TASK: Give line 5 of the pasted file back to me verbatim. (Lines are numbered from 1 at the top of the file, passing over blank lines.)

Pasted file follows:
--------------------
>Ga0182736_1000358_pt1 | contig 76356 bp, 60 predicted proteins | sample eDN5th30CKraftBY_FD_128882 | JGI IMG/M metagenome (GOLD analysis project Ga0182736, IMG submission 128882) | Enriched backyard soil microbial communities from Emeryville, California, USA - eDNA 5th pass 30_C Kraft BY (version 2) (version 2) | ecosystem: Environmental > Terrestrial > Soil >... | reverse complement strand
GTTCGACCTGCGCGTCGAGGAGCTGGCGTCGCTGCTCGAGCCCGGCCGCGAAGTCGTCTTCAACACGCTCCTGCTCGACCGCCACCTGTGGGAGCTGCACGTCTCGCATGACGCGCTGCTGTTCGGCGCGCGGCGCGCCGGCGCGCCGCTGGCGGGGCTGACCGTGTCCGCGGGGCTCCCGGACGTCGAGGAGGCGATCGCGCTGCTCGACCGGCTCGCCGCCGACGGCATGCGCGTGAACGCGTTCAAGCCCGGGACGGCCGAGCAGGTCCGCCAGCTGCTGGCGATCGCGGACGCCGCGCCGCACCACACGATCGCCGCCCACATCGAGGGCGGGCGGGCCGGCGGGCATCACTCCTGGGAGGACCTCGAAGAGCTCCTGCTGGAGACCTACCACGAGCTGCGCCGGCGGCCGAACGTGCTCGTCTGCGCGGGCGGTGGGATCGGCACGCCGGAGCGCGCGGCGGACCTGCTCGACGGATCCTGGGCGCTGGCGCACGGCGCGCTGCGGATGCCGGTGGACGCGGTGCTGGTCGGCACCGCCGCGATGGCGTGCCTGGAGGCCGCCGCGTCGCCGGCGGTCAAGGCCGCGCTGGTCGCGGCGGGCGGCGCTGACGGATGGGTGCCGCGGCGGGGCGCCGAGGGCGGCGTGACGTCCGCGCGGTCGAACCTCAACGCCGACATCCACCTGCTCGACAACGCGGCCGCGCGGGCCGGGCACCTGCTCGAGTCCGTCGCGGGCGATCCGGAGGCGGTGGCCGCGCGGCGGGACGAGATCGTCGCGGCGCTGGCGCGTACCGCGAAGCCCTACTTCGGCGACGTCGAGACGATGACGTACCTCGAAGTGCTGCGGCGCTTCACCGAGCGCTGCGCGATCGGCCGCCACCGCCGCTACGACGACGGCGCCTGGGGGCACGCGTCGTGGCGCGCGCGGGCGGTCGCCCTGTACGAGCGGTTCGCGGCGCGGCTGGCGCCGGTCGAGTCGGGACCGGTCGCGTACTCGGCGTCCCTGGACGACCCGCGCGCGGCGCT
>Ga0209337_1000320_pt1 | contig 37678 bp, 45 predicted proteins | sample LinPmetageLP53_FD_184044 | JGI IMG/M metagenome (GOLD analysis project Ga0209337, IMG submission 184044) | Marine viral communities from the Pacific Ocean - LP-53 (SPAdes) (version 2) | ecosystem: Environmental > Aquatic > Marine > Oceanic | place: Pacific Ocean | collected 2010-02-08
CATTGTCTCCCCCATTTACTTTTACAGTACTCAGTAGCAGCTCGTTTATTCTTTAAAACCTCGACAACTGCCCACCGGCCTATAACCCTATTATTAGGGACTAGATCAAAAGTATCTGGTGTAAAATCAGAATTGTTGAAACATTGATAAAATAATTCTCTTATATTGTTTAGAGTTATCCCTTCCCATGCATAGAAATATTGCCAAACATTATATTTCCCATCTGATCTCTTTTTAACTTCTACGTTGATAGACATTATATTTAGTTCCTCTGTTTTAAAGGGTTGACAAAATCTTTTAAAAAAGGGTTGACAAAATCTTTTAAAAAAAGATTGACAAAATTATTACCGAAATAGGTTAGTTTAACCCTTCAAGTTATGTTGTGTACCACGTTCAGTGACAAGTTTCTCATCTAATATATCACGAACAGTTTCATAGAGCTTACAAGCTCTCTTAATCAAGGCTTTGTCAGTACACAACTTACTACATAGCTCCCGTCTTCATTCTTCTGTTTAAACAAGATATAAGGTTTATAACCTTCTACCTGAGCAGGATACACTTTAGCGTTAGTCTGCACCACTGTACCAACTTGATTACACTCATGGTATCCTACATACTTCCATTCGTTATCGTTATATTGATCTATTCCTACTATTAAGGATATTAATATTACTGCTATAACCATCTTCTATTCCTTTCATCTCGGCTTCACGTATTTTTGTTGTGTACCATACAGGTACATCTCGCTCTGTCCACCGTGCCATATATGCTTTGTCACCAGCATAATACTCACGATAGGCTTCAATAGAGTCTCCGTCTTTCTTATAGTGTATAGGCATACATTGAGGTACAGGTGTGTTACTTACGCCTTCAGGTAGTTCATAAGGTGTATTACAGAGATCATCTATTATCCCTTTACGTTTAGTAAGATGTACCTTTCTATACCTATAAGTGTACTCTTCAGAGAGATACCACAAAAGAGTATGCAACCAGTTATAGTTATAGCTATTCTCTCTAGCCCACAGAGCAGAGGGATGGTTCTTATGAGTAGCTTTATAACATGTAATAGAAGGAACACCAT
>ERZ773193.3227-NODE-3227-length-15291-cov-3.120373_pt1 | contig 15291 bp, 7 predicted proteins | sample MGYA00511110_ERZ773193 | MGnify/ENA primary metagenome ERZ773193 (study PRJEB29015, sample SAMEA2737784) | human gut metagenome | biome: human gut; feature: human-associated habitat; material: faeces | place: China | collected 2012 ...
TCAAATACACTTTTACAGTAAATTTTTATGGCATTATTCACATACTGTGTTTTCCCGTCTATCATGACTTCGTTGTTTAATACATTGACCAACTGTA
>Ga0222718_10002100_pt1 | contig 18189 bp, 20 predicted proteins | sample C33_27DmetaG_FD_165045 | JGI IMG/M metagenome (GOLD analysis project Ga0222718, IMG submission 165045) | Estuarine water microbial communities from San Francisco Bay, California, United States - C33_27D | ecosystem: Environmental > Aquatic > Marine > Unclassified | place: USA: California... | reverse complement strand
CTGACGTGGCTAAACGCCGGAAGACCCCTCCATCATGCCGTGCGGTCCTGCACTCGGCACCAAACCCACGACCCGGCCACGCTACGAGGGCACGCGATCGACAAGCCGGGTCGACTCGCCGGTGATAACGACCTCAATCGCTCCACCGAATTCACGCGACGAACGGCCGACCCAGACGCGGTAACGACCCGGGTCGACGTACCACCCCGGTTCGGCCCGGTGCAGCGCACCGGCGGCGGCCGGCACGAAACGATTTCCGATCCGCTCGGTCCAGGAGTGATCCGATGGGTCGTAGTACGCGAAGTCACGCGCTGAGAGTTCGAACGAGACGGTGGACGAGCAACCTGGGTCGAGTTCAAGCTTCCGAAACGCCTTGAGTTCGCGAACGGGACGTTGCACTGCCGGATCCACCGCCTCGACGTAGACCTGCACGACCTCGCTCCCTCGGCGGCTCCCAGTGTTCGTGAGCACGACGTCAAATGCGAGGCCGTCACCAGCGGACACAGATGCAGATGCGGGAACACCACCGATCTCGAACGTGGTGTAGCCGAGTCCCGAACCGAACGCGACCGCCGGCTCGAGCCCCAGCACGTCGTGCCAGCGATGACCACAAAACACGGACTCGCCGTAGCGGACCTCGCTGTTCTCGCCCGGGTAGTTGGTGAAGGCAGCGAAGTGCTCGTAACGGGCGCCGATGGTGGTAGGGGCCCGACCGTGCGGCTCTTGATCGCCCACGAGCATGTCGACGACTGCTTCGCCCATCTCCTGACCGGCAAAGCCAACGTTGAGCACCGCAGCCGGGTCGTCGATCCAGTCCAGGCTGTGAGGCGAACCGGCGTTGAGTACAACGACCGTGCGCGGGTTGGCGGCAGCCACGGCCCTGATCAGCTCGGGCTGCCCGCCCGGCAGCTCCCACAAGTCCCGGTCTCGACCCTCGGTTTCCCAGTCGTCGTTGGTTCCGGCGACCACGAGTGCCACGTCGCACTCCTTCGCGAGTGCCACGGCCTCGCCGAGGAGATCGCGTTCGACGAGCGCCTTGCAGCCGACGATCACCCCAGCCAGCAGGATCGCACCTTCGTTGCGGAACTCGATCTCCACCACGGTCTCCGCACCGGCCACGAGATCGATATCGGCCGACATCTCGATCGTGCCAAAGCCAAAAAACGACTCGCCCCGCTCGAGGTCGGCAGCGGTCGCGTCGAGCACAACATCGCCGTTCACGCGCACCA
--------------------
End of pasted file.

>ERZ773193.3227-NODE-3227-length-15291-cov-3.120373_pt1 | contig 15291 bp, 7 predicted proteins | sample MGYA00511110_ERZ773193 | MGnify/ENA primary metagenome ERZ773193 (study PRJEB29015, sample SAMEA2737784) | human gut metagenome | biome: human gut; feature: human-associated habitat; material: faeces | place: China | collected 2012 ...